Good thing Bering Strait didn't encounter as much difficulty putting out their sophomore disc as they did their debut where they went through about five labels before their debut saw the light of day. Bering Strait, which also had a documentary released about them, made for a great story, but that was superior to their music.
The Russian country band finds itself on firmer musical footing 2 1/2 years later. They could best be described as a countrified version of Fleetwood Mac. This is not hard-core country, but neither is the poppier sound of their debut.
The Fleetwood Mac connection is most fitting considering that they turn in a stellar cover of "You Make Lovin' Fun" where strong lead singer Natasha Borzilova turns in a fine reading without mimicking Christine McVie. Borzilova owns really strong vocal chops throughout, but she shares the singing here with Lydia Salnikova, who starts the 11-song disc with the lovely "Safe In My Lover's Arms." They stretch things out displaying musical abilites by including two instrumentals as well, Jerry Douglas' "From Ankara to Izmir" and their own "What's For Dinner?"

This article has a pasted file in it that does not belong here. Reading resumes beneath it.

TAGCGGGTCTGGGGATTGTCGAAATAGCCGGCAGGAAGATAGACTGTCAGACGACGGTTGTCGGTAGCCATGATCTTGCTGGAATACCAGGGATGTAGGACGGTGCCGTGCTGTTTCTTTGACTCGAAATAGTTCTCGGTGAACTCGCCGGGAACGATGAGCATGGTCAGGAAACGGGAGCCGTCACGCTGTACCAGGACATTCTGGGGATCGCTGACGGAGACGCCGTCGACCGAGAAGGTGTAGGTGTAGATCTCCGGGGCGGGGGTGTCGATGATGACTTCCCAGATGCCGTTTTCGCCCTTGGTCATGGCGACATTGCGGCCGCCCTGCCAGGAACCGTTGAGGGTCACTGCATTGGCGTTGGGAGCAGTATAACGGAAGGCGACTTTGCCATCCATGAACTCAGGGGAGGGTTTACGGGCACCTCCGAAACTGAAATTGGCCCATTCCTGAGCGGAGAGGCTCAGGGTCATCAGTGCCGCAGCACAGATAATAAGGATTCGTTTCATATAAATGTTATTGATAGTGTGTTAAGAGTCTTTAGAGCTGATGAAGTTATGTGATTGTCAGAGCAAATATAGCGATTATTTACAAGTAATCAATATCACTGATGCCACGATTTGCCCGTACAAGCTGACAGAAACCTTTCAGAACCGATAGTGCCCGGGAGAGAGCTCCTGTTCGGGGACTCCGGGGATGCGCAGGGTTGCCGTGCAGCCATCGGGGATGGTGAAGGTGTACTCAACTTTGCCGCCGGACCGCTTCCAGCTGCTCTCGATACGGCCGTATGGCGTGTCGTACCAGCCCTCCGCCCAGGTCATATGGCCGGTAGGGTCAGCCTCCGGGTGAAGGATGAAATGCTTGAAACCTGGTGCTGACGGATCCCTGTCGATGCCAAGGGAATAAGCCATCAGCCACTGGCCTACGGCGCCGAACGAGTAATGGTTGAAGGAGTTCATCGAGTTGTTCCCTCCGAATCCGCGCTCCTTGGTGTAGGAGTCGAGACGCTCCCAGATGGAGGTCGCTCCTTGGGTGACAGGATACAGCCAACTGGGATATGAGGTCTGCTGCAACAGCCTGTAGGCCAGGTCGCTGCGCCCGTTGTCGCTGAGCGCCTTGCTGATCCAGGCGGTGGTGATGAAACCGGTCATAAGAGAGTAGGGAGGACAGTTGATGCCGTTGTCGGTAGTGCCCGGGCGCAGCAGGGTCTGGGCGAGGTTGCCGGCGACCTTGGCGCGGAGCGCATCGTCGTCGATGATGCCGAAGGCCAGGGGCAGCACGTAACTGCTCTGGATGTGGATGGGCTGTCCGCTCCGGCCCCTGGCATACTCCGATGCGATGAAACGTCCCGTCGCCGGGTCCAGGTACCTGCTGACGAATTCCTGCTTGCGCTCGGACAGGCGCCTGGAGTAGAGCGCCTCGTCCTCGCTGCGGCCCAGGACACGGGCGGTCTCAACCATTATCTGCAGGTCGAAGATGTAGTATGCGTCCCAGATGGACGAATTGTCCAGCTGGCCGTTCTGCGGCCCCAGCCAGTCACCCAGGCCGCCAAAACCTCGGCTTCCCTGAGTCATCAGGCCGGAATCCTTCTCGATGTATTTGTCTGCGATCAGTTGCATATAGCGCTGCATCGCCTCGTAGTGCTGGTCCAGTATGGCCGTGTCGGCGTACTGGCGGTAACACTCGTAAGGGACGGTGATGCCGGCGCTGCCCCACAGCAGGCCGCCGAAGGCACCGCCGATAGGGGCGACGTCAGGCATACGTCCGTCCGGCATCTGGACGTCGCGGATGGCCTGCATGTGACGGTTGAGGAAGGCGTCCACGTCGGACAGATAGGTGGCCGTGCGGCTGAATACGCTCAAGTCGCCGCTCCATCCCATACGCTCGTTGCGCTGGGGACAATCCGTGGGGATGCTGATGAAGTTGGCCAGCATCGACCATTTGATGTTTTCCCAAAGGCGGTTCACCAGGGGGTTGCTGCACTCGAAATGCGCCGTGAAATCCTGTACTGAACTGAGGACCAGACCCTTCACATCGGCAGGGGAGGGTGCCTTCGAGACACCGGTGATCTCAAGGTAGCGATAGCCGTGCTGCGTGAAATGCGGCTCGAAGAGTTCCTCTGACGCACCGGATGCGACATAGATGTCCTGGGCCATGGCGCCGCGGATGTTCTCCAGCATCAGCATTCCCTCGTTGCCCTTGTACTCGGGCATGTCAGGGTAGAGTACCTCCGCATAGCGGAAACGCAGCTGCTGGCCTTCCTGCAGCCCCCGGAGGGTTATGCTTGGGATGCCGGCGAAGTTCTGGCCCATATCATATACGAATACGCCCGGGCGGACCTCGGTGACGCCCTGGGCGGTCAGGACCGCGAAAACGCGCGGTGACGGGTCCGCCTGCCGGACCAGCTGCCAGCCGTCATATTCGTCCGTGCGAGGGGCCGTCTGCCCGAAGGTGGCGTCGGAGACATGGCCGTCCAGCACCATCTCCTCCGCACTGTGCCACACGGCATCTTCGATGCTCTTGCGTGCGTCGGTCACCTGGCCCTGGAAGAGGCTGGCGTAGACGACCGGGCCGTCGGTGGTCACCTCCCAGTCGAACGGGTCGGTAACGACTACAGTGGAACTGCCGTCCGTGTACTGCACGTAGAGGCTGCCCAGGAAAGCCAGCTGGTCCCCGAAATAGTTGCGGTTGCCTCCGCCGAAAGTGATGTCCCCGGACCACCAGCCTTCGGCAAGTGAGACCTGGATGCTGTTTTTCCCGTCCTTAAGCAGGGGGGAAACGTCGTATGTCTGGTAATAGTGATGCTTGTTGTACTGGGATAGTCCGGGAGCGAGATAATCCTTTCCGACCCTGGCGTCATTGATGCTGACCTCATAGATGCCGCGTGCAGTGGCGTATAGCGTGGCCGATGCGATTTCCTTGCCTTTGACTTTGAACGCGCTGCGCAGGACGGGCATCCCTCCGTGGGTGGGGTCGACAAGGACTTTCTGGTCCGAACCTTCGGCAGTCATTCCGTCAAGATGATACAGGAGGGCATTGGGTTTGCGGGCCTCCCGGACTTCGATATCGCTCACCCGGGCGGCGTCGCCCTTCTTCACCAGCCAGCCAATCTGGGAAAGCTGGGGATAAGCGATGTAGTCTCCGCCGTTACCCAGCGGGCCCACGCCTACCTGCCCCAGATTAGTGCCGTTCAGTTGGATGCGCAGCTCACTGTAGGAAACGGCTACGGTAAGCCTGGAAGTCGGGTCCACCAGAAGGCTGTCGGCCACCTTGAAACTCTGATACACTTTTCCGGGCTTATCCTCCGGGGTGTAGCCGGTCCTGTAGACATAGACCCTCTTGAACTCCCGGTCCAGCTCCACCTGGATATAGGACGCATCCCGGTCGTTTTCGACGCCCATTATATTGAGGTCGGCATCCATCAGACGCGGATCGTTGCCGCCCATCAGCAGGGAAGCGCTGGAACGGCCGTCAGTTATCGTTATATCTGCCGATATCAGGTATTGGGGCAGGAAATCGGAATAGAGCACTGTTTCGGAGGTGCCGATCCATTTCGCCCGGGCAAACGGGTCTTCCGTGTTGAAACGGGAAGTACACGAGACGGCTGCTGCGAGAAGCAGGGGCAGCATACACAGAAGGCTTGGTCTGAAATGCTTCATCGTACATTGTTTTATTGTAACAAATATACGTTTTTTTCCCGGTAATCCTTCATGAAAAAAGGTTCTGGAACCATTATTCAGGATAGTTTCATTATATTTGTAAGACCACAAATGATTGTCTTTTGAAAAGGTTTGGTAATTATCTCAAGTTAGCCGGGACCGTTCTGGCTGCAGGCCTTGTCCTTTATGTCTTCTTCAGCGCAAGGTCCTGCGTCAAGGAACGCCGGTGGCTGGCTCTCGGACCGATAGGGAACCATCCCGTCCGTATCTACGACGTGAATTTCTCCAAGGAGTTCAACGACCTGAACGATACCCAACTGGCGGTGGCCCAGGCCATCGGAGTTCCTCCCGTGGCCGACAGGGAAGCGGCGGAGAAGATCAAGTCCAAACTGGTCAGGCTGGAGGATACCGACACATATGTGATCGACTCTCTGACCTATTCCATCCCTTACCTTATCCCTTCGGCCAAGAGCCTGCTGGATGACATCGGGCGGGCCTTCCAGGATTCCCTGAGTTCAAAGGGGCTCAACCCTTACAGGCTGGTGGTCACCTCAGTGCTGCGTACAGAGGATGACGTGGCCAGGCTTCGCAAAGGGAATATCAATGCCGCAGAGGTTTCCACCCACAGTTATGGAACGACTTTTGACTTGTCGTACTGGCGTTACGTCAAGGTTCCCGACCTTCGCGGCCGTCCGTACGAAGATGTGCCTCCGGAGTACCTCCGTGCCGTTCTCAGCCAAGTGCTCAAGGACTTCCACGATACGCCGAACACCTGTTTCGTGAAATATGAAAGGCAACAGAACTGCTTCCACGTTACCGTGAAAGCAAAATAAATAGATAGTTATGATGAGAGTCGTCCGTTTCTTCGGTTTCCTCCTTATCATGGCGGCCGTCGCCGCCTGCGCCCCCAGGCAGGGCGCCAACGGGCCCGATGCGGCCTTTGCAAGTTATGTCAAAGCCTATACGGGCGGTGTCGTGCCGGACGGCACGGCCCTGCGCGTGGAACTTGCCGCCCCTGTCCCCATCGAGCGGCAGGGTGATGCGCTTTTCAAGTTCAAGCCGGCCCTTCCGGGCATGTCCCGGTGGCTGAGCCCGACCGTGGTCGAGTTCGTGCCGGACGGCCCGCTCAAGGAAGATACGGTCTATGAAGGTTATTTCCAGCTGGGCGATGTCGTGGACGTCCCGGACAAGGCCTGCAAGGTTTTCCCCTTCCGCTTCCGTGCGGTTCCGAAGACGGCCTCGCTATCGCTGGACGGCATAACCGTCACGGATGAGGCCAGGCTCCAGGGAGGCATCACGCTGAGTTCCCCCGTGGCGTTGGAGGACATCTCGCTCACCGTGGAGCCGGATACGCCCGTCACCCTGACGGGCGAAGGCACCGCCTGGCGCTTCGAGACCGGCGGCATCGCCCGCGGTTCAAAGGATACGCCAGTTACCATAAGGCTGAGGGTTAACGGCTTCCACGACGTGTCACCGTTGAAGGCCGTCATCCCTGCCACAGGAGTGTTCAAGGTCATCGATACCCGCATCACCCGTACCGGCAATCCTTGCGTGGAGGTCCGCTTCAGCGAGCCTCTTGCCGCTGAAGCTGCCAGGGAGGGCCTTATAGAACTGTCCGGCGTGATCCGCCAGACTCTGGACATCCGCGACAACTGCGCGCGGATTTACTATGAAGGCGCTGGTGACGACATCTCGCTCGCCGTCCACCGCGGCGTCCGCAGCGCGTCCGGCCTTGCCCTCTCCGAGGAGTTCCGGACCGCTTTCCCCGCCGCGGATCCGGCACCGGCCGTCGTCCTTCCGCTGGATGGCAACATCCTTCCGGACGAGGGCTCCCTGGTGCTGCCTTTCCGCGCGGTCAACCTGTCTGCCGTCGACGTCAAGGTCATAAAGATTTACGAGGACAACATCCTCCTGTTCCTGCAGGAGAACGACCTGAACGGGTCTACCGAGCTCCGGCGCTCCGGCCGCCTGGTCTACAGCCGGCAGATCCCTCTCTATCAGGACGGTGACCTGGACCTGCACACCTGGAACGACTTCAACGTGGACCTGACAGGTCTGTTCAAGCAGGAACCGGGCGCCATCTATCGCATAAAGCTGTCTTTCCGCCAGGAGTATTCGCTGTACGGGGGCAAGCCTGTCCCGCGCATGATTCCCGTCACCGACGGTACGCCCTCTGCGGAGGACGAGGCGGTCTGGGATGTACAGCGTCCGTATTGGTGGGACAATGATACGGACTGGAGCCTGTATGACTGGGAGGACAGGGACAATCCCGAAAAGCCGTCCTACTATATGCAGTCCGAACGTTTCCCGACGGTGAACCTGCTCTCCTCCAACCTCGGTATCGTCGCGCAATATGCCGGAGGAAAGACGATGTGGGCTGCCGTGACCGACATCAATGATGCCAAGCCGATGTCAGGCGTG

Bering Strait also has moved their career along by penning about half the songs and using Carl Jackson to produce. He employs a far more acoustic sound than on the debut produced by Brent Maher. That is, in part, due to the departure of Ilya Tolchinsky from the group, though he guests on guitar. The in-between album wait may not have been quick for Bering Strait, but the time was well spent.